Let's start with these amazing turreted eyes of the Erbenochile erbeni, the only eyes like them in the trilobite schizochroal eye group, that's mainly down to the eye shades, we'll come back to those shortly. Firstly the closely packed lenses show hardly any sclera (fibrous membrane of the eye), between them. The dorsoventral files (vertical rows of the dorsal and ventral surfaces), of 18 lenses rise up and down the 7mm cylindrical tower, in around 34 rows, with over 500 lenses on each eye column. These columnar towers terminate at the top with a palpebral lobe (overhanging flange), the Erbenochile's most striking feature, described (Fortey and Chatterton 2003), as an eye shade. Experiments were conducted with over-lighting showing how the surface of the lenses would be shaded from light penetrating through the water surface to a shallow sea bottom. The trilobite it is thought, would lie in wait buried just beneath the surface of the sandy bottom with only its turreted eyes exposed (levi-setti 2014).
This most remarkable example has other features which lift it above its relatives. The carapace (exoskeleton), is in an excellent state of preservation. Short spines run along each genal spine (cheek spines), over each leading or upper edges. Each pleural furrow (body segment), also has spinosity. From the occipital lobe through the axial lobe (central raised part), the axial pleura each feature one large fine spine, which dominate the exoskeleton along with smaller spines or pustules. The whole is well preserved through to the pygidium (tail section or shield), with its well defined raised pleural furrows. The pleura of the thorax (body) terminate in stout spines, these runs through to the pygidium where similarly, spines protrude creating the appearance of a fine frill surrounding the carapace.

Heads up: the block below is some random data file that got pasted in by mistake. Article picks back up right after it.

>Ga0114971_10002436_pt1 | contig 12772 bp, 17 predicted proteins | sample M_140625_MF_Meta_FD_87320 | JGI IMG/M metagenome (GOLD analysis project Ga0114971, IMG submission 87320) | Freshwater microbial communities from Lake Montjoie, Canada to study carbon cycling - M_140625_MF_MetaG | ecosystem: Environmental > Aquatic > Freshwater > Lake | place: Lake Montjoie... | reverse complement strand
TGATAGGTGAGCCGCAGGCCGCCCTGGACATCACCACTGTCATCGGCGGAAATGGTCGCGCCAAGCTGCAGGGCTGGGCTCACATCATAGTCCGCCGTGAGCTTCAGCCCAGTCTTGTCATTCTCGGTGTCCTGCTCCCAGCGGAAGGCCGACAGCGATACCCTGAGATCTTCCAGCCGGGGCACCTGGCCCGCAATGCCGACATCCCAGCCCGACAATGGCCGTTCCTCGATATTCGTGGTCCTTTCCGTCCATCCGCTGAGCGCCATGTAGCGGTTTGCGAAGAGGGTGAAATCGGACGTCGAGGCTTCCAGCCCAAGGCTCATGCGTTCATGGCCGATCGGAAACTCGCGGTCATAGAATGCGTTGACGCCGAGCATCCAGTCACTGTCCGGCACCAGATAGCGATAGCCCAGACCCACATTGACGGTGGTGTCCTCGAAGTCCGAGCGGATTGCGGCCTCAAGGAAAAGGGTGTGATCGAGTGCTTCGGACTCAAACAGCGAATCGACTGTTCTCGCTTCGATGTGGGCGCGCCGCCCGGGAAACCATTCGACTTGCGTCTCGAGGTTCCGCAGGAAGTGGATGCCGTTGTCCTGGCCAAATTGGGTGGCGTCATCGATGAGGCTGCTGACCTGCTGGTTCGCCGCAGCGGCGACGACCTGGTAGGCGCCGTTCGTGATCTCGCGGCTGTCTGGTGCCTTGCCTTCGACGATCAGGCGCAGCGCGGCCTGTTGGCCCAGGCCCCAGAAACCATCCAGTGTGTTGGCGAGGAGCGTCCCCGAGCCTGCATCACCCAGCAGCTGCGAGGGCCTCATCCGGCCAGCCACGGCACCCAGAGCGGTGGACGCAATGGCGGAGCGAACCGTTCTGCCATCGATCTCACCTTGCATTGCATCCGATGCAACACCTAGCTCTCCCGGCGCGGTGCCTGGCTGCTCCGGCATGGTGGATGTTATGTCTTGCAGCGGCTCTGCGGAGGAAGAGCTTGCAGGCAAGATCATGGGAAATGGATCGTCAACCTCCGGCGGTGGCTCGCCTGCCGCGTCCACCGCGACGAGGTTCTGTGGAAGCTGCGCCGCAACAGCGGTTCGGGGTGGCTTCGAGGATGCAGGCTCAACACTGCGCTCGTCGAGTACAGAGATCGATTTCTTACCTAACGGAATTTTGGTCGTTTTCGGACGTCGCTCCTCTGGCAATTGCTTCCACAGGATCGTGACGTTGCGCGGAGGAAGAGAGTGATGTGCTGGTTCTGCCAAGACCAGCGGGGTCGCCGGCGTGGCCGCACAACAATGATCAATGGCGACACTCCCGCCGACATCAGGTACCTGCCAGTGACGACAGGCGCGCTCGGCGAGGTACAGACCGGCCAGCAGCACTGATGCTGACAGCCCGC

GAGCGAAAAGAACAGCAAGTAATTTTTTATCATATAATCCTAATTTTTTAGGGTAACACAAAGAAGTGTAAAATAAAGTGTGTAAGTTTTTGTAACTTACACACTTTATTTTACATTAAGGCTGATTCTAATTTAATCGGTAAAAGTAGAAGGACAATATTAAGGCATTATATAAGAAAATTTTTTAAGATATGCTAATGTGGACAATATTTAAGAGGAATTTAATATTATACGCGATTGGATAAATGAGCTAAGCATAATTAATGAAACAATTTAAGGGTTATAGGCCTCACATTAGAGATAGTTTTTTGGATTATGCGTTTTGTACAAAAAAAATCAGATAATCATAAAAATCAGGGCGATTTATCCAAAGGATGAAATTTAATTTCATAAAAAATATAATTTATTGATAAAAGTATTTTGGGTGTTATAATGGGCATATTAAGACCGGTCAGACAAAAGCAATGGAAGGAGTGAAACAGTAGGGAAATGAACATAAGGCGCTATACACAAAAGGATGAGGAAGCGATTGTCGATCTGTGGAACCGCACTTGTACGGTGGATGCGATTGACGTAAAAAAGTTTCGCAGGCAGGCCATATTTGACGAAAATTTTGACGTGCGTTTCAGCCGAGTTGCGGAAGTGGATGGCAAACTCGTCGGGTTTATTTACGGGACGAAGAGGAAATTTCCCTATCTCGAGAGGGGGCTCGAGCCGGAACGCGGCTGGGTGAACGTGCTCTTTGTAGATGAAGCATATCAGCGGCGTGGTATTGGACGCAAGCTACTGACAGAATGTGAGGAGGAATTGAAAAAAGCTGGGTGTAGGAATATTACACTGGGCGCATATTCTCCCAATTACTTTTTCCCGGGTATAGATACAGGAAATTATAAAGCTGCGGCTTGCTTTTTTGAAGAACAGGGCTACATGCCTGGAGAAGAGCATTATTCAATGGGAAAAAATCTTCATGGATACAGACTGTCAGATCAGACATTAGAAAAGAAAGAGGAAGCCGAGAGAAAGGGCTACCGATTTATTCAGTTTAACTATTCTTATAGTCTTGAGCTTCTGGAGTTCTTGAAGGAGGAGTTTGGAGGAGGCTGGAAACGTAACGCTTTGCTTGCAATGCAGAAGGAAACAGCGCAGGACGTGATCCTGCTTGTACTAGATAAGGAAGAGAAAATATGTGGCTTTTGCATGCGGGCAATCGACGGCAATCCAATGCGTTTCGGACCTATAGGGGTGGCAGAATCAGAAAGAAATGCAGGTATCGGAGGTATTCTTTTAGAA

The overall work of the preparatory is sensational in this example, the spinosity is great, a multitude of fine spines on the genal spines and the pleural furrows and upper pleura edges creates a comb effect on the author, the temptation to touch these fine comb-like protruding spines is very tempting, but the apprehension of removing them stronger!